Also affected were films with foreign shoots that were forced to postpone, such as Bogota (working title) with SONG Joong-ki in Colombia, and Kidnapping (translated title) with HA Jung-woo and JU Ji-hoon in Morocco. Various projects have had to temporarily suspend production throughout the year following on-set outbreaks, such as Emergency Declaration with LEE Byung-hun, SONG Kang-ho and JEON Do-yeon, and PARK Chan-wook’s Decision to Leave. With so many titles awaiting release and concerns over filming, financing for film projects has also slowed down.

    Planned Theatrical Releases Find New Home on Netflix


    Among the earliest casualties of the pandemic in Korea this year was YOON Sung-hyun’s sci-fi thriller Time to Hunt. Distributor Little Big Pictures pulled the film just days before its intended February 26 release and several weeks later Netflix announced that they would become the exclusive home for the film. A brief legal spat between Little Big Pictures and the film’s sales agent Contents Panda, which had already sealed several international deals on the film, ensued but after a brief delay the film was released on Netflix on April 23.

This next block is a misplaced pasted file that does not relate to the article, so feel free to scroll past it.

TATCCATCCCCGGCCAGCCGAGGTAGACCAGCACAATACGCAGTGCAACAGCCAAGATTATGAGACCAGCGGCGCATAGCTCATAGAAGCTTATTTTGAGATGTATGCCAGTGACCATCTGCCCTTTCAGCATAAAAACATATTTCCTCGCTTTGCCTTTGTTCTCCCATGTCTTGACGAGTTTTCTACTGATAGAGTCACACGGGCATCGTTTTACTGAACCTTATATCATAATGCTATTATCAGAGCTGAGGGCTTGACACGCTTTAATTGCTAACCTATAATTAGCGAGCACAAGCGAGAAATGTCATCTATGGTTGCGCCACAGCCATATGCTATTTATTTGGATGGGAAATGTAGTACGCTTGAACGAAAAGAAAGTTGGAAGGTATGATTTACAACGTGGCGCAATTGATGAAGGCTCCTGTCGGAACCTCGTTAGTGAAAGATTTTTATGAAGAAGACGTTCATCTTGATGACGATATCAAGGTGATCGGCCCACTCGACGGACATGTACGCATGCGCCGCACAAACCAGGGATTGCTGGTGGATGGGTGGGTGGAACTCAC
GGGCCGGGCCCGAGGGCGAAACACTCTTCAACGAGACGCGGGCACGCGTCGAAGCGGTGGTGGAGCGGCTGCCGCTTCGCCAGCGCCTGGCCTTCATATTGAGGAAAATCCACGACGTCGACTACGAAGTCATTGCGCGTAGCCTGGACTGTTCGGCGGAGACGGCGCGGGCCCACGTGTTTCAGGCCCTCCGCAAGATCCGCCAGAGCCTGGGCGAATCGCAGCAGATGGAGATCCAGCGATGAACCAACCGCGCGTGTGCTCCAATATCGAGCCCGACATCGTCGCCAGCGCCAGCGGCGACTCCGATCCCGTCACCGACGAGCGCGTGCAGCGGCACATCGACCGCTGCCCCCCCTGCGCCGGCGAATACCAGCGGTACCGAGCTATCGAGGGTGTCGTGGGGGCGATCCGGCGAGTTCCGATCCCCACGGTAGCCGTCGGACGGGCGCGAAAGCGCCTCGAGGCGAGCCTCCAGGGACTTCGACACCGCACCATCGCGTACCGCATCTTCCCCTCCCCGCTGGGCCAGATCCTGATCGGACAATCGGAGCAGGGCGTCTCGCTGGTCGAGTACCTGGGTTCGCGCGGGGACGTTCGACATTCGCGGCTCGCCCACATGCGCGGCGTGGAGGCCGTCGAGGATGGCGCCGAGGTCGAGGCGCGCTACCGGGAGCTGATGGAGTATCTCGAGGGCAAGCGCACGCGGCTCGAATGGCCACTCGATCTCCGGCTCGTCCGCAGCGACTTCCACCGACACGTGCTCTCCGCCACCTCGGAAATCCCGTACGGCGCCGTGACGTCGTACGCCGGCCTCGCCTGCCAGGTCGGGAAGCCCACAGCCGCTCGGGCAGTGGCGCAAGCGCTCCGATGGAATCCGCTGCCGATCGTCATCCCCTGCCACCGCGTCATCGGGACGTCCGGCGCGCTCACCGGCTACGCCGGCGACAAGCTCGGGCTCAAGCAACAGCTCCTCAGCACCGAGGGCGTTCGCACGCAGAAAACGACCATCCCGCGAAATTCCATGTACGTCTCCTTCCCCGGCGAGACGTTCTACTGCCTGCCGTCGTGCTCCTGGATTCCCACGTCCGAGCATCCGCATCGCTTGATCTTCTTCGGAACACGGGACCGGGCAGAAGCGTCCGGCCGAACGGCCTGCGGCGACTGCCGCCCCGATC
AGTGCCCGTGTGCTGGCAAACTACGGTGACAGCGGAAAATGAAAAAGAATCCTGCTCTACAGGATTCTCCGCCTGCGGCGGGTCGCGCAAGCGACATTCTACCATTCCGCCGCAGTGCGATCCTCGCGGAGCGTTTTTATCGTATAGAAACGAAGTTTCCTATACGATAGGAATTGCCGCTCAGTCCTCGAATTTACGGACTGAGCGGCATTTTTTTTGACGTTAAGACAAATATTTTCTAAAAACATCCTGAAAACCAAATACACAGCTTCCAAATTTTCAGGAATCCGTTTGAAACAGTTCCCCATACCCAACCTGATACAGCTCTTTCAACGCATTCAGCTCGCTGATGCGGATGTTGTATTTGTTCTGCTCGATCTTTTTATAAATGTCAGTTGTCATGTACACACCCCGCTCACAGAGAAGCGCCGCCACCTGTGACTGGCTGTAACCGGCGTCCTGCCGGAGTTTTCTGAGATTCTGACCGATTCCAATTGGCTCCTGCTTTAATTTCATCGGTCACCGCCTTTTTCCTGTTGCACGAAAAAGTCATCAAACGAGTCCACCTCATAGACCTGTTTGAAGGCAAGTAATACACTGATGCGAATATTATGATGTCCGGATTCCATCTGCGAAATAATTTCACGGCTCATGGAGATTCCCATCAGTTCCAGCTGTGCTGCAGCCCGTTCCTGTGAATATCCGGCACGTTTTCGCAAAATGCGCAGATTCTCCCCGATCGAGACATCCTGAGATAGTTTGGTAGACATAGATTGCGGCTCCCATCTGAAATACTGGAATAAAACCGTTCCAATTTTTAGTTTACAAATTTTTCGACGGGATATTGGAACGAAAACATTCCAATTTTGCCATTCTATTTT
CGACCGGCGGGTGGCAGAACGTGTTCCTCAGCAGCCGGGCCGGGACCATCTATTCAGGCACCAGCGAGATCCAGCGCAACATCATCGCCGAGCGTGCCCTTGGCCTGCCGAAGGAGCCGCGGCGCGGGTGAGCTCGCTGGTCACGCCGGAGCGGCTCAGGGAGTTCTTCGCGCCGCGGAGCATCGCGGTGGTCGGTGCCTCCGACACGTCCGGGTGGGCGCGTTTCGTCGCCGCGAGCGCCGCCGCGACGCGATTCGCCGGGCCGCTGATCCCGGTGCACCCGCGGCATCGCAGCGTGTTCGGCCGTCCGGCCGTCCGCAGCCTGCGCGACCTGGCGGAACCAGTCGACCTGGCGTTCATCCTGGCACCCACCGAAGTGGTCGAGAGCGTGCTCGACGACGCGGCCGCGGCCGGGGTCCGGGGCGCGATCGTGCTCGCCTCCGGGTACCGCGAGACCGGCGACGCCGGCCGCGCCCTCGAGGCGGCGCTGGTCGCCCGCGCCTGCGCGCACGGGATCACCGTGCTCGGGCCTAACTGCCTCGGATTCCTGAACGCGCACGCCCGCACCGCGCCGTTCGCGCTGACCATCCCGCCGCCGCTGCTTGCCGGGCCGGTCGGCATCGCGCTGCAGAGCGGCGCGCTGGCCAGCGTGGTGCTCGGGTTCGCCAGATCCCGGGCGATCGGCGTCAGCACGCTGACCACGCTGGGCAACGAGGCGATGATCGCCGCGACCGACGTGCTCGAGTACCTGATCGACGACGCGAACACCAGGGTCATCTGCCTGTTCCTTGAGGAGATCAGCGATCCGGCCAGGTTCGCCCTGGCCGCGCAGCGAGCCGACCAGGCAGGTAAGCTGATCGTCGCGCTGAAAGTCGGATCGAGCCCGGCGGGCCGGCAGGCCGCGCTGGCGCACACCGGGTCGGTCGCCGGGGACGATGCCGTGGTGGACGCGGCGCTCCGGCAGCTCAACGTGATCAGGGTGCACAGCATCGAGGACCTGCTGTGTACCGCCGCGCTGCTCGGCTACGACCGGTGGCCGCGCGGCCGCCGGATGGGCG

On November 27, the highly anticipated thriller CALL, from debut director LEE Chung-hyun, also debuted on the platform. CALL was originally going to be released by NEW (the parent company of Contents Panda) in theaters in March, but also had its release postponed owing to COVID-19.

    Early next year, Time to Hunt and CALL will be joined by the mega-budget space drama SPACE SWEEPERS with SONG Joong-ki and KIM Tae-ri. The film was originally scheduled for release in Summer, and then during the Chuseok holidays, but both dates were abandoned owing to public health concerns. Also rumored to be going to Netlfix is Night in Paradise, a new gangster drama from PARK Hoon-jung which debuted at the Venice International Film Festival.

    Women Directors and Characters Take Center Stage


    2020 has offered viewers fewer new Korean films than usual, but among what has been released, an unusually large numbers of works foregrounding women’s stories and/or directed by women have emerged across both the commercial and indie realms.

    The last successful debut prior to the pandemic was CHANG You-jeong election comedy HONEST CANDIDATE, a vehicle for RA Mi-ran. After distributors stopped launching new releases in late February, the first major local film to usher in a wave of new releases in early June was Intruder, the mystery-thriller debut of SOHN Won-pyung. The next commercial film directed by a woman came in time for the Chuseok holidays, with CHO Seul-ye’s diving-themed noir Diva with SHIN Min-a and LEE Yoo-young. HONG Eui-jeong’s thriller Voice of Silence followed in October, and then PARK Ji-wan’s mystery-thriller THE DAY I DIED : UNCLOSED CASE with KIM Hye-soo and CHOI Ha-na’s drama MORE THAN FAMILY with JUNG Soo-jung, followed in November.